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Inside the deadly protests in Gaza

“We’re going to Jerusalem, even if a million of us are martyred!”

It was hailed in Israel as a day of celebration. It turned into a massacre on the Gaza border.

As U.S. Vice President Mike Pence, Ivanka Trump, and Jared Kushner celebrated the opening of a relocated U.S. embassy in Jerusalem Monday, Palestinians young and old gathered by the thousands at the eastern border of Israel to denounce the embassy move and demand an end to a blockade that has crippled the Gaza strip for more than a decade.


Israeli soldiers rained teargas and fired live ammo into crowds of Palestinian protesters amassed along the border. Paramedics worked at a feverish pace, carrying the dead and wounded on stretcher runs that continued throughout the day.

About 60 Palestinians, including a paramedic, have been killed thus far, according to the Gaza Health Ministry. More than 2,500 more have been injured.

But protesters continued to surge forward despite the violence. Groups of young men burned tires to obscure the view of Israeli snipers as others worked to cut their way through the border fence.

“We’re going to Jerusalem,” some of the young Palestinian men shouted and sang as they carried on, “even if a million of us are martyred!”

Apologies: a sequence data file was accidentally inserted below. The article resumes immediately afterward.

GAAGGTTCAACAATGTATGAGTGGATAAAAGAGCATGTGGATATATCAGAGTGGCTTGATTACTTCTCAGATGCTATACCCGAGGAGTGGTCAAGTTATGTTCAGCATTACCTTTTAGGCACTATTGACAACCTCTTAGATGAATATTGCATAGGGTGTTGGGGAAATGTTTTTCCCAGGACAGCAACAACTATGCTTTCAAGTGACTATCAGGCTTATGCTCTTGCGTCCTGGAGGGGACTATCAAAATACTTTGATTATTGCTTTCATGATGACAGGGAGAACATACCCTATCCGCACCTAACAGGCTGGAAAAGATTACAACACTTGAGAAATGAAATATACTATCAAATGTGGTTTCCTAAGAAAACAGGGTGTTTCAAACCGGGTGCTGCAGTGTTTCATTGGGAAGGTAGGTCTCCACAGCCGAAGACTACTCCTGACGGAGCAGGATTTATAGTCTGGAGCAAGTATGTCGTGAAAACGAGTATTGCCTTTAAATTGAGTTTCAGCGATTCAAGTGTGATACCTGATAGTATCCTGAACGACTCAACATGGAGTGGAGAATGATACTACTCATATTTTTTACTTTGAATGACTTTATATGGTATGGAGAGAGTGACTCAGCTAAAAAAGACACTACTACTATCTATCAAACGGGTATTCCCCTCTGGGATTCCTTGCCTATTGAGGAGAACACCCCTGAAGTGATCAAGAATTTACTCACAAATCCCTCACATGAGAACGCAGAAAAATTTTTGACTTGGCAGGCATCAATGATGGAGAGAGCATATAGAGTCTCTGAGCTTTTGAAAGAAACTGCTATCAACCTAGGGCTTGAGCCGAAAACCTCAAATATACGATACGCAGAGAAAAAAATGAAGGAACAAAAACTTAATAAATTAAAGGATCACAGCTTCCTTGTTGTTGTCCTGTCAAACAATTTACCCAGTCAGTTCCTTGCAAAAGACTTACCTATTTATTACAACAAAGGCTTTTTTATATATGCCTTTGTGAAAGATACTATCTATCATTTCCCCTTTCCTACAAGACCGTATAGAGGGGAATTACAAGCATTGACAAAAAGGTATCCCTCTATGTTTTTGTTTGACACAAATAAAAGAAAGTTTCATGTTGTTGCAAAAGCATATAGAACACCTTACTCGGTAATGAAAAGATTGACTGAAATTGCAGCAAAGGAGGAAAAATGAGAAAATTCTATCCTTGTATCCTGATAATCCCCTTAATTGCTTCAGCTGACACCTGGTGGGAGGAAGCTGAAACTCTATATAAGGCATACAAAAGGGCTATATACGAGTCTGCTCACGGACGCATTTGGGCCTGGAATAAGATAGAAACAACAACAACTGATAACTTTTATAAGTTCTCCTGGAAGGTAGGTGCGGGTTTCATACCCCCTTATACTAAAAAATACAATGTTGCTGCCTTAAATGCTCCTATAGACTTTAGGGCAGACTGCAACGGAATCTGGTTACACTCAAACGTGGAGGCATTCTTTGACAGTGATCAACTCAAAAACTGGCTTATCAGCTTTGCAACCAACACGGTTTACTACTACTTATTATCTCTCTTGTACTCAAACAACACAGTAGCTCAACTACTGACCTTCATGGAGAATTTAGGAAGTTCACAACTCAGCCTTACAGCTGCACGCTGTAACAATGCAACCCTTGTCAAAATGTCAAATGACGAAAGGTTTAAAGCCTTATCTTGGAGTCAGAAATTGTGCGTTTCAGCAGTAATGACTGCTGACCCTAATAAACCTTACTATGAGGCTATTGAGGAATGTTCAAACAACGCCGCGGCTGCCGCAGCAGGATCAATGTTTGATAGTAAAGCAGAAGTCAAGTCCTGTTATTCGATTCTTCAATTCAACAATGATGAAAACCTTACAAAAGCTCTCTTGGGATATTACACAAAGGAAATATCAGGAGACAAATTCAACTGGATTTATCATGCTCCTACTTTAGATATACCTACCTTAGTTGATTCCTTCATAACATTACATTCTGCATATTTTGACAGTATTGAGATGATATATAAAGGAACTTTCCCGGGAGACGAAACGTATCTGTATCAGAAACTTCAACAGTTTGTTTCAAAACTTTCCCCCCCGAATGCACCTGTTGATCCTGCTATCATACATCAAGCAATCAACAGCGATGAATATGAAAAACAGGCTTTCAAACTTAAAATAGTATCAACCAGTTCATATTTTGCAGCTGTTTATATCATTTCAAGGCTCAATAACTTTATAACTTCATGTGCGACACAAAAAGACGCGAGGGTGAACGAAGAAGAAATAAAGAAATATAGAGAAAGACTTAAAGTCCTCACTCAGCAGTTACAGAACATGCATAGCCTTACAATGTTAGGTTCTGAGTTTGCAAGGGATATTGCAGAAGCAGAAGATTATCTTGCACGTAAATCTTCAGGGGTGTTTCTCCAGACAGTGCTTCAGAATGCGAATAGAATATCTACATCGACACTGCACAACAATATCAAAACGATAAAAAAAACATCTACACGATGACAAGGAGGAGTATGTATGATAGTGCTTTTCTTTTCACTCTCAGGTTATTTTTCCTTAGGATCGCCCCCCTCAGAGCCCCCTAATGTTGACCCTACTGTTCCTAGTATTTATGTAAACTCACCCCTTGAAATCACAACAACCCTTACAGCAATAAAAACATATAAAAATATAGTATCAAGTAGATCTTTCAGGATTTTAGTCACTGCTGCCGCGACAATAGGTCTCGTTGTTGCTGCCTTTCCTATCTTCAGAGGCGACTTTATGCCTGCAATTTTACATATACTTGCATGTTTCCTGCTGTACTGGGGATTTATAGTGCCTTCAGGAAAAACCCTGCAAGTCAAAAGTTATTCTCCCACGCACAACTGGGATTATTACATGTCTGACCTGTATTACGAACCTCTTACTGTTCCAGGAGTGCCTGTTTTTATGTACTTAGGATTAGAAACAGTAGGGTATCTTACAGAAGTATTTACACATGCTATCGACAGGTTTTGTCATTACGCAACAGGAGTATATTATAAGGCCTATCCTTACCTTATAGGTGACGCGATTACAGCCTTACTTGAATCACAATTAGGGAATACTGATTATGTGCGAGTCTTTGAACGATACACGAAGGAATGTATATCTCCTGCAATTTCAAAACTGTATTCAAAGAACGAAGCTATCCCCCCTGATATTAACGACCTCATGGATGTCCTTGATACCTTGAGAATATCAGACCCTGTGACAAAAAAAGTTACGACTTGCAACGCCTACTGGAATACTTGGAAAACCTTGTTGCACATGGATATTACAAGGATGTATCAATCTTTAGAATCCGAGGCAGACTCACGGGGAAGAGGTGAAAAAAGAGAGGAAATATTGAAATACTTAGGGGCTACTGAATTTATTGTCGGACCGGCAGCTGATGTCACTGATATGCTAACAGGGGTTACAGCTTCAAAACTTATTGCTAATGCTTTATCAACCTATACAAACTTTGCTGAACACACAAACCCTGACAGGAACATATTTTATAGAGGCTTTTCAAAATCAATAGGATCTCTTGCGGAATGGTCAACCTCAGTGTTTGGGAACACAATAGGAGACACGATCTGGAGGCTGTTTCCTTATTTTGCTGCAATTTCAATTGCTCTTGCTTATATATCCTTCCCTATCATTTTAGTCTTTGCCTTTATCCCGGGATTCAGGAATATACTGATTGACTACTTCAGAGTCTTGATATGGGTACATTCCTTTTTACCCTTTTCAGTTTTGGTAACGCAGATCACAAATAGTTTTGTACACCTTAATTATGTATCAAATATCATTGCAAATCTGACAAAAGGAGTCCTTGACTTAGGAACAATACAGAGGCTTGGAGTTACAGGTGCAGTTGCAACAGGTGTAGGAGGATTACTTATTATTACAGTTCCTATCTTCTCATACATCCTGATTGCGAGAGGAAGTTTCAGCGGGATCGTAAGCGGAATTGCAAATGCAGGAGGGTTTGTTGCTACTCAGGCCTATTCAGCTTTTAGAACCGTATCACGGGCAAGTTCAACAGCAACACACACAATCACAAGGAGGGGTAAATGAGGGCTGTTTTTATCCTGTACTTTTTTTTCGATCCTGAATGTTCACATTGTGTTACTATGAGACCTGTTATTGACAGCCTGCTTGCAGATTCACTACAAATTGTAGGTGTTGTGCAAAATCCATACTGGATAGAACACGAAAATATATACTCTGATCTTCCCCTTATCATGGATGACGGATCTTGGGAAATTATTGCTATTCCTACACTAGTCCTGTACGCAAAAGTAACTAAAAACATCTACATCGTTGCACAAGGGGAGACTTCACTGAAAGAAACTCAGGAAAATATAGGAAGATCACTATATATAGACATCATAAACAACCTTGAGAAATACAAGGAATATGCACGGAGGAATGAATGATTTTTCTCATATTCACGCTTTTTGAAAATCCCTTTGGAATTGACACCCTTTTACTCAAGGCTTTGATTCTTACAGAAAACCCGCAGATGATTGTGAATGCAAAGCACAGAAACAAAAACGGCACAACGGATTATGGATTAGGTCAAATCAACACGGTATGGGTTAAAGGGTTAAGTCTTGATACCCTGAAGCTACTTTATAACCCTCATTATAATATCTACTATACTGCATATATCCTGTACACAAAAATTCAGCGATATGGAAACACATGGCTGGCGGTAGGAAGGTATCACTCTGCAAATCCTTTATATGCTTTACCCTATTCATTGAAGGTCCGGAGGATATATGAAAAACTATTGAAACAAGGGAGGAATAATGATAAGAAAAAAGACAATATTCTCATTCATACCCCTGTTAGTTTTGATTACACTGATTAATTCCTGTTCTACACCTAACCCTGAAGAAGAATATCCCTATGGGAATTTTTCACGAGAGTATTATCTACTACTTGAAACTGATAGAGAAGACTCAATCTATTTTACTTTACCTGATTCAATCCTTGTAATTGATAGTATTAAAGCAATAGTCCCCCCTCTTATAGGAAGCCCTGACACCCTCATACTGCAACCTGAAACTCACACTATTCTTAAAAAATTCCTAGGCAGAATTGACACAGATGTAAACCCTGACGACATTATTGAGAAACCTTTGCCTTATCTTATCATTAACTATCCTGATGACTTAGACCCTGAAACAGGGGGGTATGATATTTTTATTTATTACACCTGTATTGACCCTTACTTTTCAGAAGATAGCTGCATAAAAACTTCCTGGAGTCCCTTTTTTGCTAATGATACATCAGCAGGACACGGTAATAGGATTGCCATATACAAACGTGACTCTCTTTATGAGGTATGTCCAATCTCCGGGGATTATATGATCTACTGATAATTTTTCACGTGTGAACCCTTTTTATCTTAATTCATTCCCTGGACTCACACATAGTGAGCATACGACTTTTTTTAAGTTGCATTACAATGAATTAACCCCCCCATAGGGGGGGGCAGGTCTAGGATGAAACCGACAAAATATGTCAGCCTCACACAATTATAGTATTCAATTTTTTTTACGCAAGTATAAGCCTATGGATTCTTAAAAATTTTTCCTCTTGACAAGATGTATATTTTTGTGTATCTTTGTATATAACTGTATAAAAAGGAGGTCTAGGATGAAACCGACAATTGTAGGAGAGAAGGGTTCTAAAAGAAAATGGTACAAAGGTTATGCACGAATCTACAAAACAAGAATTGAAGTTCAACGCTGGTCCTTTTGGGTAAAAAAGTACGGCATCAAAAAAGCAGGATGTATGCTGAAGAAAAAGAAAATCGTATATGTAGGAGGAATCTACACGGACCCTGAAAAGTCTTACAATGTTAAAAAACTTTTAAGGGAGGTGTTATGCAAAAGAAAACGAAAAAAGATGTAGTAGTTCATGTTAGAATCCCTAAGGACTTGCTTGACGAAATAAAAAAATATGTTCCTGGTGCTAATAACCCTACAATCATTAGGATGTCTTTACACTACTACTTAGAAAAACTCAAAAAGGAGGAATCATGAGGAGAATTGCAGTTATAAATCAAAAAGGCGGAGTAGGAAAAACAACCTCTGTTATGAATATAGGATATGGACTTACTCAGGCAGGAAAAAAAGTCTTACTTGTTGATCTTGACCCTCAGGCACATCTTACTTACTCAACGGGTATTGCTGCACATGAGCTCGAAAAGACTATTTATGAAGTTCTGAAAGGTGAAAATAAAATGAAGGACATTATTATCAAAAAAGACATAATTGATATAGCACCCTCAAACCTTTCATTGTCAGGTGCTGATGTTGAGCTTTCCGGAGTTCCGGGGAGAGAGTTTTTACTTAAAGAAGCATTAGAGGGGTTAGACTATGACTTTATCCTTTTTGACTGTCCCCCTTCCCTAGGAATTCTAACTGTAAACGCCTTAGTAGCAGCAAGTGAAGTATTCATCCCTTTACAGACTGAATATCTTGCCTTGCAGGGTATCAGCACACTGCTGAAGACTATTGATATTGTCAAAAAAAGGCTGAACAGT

World leaders and human rights watchdogs condemned Israel for its "disproportionate use of force." But the Israel Defense Forces (IDF) has maintained that it followed protocols and fired against those that posed a threat. Israel reported no fatalities among its ranks.

Palestinian children suffering from teargas inhalation recover in a medical tent during a protest near Beit Lahiya, Gaza Strip, Monday, May 14, 2018. (AP Photo/Dusan Vranic)

The decade-long blockade on Gaza and its Hamas-led government has included planned power cuts, trade restrictions, and heavy security, making life so hellish that many young Gazans are now ready and willing to risk their lives. The local healthcare system has plunged into crisis and the unemployment rate has soared to nearly 50 percent.

“The youth in Gaza are facing the worst conditions ever,” 29-year-old Tamer Abu Daka told VICE News. “That’s why the youth go to the Eastern border. Because they got fed up.”

Seb Walker is in Gaza, where he’s covering the protests. Hind Khoudary contributed to this report.

Cover image: A woman holds a Palestinian flag as a protester burns tires near the Israeli border fence, east of Khan Younis, in the Gaza Strip, Monday, May 14, 2018. (AP Photo/Adel Hana).